If you operate as a sole trader you don’t legally have to have a separate bank account for your business you can use your personal account. However, to easily track your business income and expenses, consider opening a separate business account.
If your business operates as a partnership, company or trust then you must have a separate business bank account for tax purposes.
2. Set up a Bookkeeping System
There are many manual and electronic bookkeeping products that could suit your business. If you’ve employed a financial professional, have a chat to them about the products that will best work with their systems.
3. Prepare a Budget
Preparing a budget outlining your forecast income and expenses helps you manage your cash flow when starting and running your business.
4. Payment Types and Invoicing Templates
You’ll need to decide on your payment terms and payment types your customers can use. You may also need to set up an invoicing template and receipts to give your customers when selling goods and services.
It’s important to provide a correct invoice for your goods and services. Make sure to include a clear due date and follow up on payments that fall behind. If your business provides subscriptions or memberships, consider setting up an automatic payment system or direct debit. This will save you the hassle of chasing payments.
5. Manage your Cash Flow
Keep track of the money that’s coming in and going out of your business. An easy way to do this is to use a cash flow statement. A cash flow statement allows you to track your income and plan your expenses. This lets you plan ahead and feel comfortable in the knowledge that you’ll have the money to pay your bills.
Pitfalls of Cash Management
Growth Requires Cash
Growth is one of the most common goals of businesses, but it is not without risk. And, it can require a lot of cash. Whatever you think you need in cash, it is likely you may need 50% or even 100% more. For a manufacturer or other B2B company, growth may mean bringing on larger customers, which can be a big boost to revenue. What is not always planned for, however, is the impact of these new customers on your cash conversion cycle. Most likely, that new customer will dictate the terms on which they pay you. That can quickly erode available cash to a business. International growth can have the same effect. Despite the increasing pace at which the world moves, conducting business internationally can mean increased lead time with suppliers and longer delivery times to customers, again stretching the cash conversion cycle.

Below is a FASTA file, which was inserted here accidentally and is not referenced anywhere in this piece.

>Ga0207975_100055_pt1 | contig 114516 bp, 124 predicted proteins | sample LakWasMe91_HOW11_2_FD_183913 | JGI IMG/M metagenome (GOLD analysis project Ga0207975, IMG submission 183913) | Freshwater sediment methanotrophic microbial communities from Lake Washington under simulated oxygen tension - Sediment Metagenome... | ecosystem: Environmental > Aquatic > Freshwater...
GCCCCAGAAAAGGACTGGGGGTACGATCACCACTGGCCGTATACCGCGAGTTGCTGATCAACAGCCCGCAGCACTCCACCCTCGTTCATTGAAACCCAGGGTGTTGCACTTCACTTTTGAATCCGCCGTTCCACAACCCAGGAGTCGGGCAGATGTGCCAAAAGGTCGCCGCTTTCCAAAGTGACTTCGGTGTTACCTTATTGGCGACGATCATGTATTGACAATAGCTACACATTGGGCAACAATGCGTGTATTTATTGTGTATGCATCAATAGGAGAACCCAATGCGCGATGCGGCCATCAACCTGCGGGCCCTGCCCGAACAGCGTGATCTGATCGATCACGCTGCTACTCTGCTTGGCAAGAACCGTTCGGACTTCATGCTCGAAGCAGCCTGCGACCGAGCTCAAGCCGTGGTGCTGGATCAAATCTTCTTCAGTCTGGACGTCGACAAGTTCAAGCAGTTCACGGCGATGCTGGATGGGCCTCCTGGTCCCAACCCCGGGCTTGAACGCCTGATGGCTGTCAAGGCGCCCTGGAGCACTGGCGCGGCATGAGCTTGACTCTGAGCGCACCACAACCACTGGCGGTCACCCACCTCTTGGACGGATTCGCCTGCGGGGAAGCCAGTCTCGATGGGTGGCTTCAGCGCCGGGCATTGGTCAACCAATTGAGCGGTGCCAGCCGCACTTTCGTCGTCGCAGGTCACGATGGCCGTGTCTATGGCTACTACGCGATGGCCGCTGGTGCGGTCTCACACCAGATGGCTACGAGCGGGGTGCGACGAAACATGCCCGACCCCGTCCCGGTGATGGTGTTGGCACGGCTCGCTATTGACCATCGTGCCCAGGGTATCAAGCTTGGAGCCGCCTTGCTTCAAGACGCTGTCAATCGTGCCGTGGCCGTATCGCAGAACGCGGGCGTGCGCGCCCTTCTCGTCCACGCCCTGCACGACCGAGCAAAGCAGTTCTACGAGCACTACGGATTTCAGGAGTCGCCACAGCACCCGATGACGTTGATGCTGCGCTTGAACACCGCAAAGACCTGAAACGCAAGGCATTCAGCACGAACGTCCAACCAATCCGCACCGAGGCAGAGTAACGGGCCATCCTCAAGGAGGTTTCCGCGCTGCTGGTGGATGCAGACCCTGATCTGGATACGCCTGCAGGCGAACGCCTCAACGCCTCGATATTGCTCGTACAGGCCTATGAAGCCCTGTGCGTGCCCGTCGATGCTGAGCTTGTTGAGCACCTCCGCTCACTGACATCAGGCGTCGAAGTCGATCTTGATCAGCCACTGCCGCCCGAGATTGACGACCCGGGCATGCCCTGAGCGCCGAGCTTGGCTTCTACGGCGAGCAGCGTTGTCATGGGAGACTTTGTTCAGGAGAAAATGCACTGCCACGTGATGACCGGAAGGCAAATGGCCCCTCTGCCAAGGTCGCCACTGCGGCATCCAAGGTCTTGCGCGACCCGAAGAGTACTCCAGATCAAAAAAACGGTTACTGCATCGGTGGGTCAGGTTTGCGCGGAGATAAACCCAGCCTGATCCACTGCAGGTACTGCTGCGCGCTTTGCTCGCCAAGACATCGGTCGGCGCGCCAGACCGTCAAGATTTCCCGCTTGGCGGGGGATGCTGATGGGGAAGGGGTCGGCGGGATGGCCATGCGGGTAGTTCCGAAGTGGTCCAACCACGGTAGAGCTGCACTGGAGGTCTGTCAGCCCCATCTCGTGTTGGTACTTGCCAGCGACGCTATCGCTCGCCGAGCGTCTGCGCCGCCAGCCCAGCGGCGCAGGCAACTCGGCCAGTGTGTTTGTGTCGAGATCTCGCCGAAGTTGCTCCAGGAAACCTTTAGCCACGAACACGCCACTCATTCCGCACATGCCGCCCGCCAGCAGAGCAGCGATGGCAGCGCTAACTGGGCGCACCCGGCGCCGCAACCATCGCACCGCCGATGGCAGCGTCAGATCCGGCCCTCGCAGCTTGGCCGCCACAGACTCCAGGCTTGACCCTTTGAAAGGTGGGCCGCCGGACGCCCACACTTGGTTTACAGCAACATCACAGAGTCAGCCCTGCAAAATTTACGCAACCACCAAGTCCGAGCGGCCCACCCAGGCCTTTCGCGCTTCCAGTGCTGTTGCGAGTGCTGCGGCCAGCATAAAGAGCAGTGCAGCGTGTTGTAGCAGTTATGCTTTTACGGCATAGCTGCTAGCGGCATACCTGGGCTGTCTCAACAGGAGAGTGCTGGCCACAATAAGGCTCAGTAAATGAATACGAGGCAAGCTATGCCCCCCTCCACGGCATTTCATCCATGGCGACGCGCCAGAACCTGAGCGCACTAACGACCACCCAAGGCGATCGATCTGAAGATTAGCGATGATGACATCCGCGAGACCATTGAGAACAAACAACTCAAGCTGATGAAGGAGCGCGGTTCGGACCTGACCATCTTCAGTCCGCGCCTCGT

Plan for the Ups and Downs
Many businesses are seasonal. However, most of those same businesses don’t treat their cash accordingly. Don’t get caught in the trap of celebrating a big month or quarter thinking the business has turned a new page and burn too much cash in the near term. If in retail and Q1 is traditionally slow, stock cash away even after that big holiday season. If the success continues, you will be left with too much cash.
The worst time to seek bank financing is when you have no other options. Like any deal, you want to approach your bank from a position of strength. That removes risk for them and enables you to achieve much better terms. A good banker exists to help your business, but they can only do so by ensuring they are taking on a manageable risk. Banks love when customers can present them with a plan, and have the ability to look into the future of their business. Carefully evaluating the cash requirements for the business in the next 6, 12, 18 months or more enables you to ask for the right deal and likely ensure adequate liquidity to support that future.
Reserve for Big Outflows
Depending on how predictable cash flow is, for many businesses, large outflows can cause major cash challenges. This can apply to once-a-year expenses, once-a-quarter expenses, capital expenditures, or even payroll weeks. To combat a cash crunch due to timing, you should reserve cash during normal periods or times of surplus. For example, for an annual expense like an insurance premium, reserve a monthly amount so by the time the renewal hits, the cash is available.